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Living Sculptures Delight at the Montreal Botanical Garden

If you wander through the Montreal Botanical Garden this summer, you’ll find furrow-browed gorillas peering from the shrubs, a row of ring-tailed lemurs walking down the road and massive red cranes towering over you.

It’s not an invasion from the zoo — it’s mosaiculture, a type of horticultural art as wild as it sounds. Mosaiculture designers install carefully selected and pruned plants onto two- and three-dimensional designs, creating massive and surprisingly realistic living sculptures. In this exhibit visitors walk along a 2-kilometer (1¼-mile) path to see the work of 50 participants from more than 20 countries. Each designer worked with a set plant catalog to sculpt something from his or her country’s culture.

contemporary landscape by Mosaïcultures Internationales
The Man Who Planted Trees
Mosaïcultures Internationales de Montréal

This mosaiculture pays tribute to a shepherd in a fable who planted trees on a desolate piece of land, turning it into fields and forests.

contemporary landscape by Mosaïcultures Internationales
Small Clownfish and Anemone
Okinawa, Japan

A clownfish and anemone mosaiculture from Okinawa symbolizes humankind’s symbiotic relationship with nature.

contemporary landscape by Mosaïcultures Internationales
All in a Row

Madagascar’s mosaiculture shows off one of the island’s native, iconic and threatened animals: the ring-tailed lemur.

contemporary landscape by Mosaïcultures Internationales
Hachiko, the Loyal Dog

Tokyo’s sculpture of Selaginella kraussiana and welded metal honors the famous Akita named Hachiko, who waited loyally for his master at the train station for 10 years.

contemporary landscape by Mosaïcultures Internationales
Mother Earth
Mosaïcultures Internationales de Montréal

Mother Earth is, of course, responsible for the entire show. This massive mosaiculture has planted mountains for hair and a deer hopping across the figure’s outstretched hand.

contemporary landscape by Mosaïcultures Internationales
A True Story

Shanghai’s tribute to Xu Xiu Juan — who devoted her life to the red crown crane — towers over visitors.

contemporary landscape by Mosaïcultures Internationales
Hands Up!

Borneo’s lifelike orangutan of carex grasses hangs from a tree in the park.

contemporary landscape by Mosaïcultures Internationales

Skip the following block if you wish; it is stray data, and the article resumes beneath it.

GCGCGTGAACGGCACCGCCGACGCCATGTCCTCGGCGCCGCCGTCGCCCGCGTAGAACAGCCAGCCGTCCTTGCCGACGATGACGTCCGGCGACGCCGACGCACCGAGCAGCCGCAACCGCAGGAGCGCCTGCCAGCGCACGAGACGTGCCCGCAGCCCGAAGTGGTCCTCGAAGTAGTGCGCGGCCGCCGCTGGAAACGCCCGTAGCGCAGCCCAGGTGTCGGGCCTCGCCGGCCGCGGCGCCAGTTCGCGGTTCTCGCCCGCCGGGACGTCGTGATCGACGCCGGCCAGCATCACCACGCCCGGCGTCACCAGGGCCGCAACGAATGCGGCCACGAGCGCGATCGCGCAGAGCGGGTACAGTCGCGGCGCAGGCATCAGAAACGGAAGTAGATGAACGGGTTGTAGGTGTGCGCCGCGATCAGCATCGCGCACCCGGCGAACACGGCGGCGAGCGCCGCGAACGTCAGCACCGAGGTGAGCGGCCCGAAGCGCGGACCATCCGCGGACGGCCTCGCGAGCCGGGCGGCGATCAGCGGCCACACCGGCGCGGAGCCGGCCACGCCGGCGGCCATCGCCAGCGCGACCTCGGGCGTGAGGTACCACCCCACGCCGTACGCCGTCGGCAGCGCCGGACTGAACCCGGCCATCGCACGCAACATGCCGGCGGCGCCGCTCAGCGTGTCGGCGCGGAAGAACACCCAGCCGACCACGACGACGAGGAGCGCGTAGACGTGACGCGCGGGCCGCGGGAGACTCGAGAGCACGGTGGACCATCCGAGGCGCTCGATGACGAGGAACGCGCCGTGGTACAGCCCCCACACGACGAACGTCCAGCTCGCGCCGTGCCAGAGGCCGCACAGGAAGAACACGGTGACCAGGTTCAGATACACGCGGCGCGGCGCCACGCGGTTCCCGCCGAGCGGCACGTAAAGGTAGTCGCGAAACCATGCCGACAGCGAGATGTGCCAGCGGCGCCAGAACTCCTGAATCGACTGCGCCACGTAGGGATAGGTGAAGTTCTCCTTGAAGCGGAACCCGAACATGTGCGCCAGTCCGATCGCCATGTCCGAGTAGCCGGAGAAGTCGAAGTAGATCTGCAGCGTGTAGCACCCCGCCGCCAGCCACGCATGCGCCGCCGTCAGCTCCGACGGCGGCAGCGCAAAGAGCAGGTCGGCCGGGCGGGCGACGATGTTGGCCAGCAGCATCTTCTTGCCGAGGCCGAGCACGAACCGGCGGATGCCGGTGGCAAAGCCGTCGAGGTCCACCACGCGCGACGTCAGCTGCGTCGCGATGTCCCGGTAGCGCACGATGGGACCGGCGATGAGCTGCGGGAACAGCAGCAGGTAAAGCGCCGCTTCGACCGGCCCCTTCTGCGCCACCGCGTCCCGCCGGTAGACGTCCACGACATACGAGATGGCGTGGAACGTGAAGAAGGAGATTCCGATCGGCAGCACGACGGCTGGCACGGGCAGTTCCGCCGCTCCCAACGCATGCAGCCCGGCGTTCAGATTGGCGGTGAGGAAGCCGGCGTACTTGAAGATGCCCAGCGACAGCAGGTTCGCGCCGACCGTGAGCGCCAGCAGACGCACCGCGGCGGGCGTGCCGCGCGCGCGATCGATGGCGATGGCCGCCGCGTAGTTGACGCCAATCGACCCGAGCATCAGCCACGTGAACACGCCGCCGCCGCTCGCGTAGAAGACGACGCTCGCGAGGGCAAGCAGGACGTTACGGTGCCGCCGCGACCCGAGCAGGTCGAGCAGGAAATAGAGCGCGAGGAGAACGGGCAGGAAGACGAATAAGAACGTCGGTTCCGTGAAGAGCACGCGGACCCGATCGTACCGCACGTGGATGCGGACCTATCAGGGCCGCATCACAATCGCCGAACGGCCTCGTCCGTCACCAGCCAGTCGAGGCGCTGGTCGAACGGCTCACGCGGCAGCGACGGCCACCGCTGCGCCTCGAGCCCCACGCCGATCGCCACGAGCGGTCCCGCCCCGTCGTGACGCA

All of the world’s 4,000 wild buffalo live in Southeast Asia, including Thailand. The country honored this wild beast with this sculpture.

contemporary landscape by Mosaïcultures Internationales
Practically Family
Republic of Guinea

Giant chimps peer out from banana plants in the Republic of Guinea’s mosaiculture.

contemporary landscape by Mosaïcultures Internationales
Fragile Frogs

A silvery gray underbelly calls attention to this frog, designed by the Atlanta Botanical Garden in honor of its gopher frog restoration program.

contemporary landscape by Mosaïcultures Internationales
Planting Plane Trees to Attract the Phoenix

Miniature flowering begonia plants add flashes of red to the phoenix’s plumage in Beijing’s mosaiculture, inspired by an ancient Chinese legend.

contemporary landscape by Mosaïcultures Internationales
Gorillas at Risk

Uganda’s impressive gorilla mosaicultures call attention to the nation’s Virunga mountain gorilla population — the only mountain gorilla population in the world.

contemporary landscape by Mosaïcultures Internationales
The Bridge
Trois-Rivières, Quebec

Want to make your own mosaiculture? 
The scale and maintenance needs of mosaicultures like these aren’t usually suitable for residences. Installations like this require need strong plants, a consistent way to water them and a sturdy base structure.

But techniques from living walls can be applied to mosaiculture-style designs for a similar look at home. Bill Thompson, garden designer and living wall expert, suggests starting with a high-quality potting soil, a strong planting module and a drip-through irrigation method.

Thompson’s living wall art tips:

  • Cactus potting mix works for nearly every application. Its sandy texture compacts nicely and drains well.
  • Succulents work well due to their compact growing habits, shade and sun adaptability, and variety of colors and textures. Small ferns, ivies and other plants with compact foliage are well suited for shady setups.
  • Select plants in 2- to 4-inch pots. Once planted, they’ll spread and fill in your design.
  • Get a little crazy with your design. “Have fun with it,” says Thompson. “It’s like painting with plants.”
  • If you’ve chosen your plants properly and have the right irrigation, a living wall won’t require much maintenance (unlike an actual mosaiculture, which requires constant pruning and watering). Choose plants that will get enough light or shade where you will put them, and prune periodically to keep your design tidy. You can even remove and replace the plants if they get too big.


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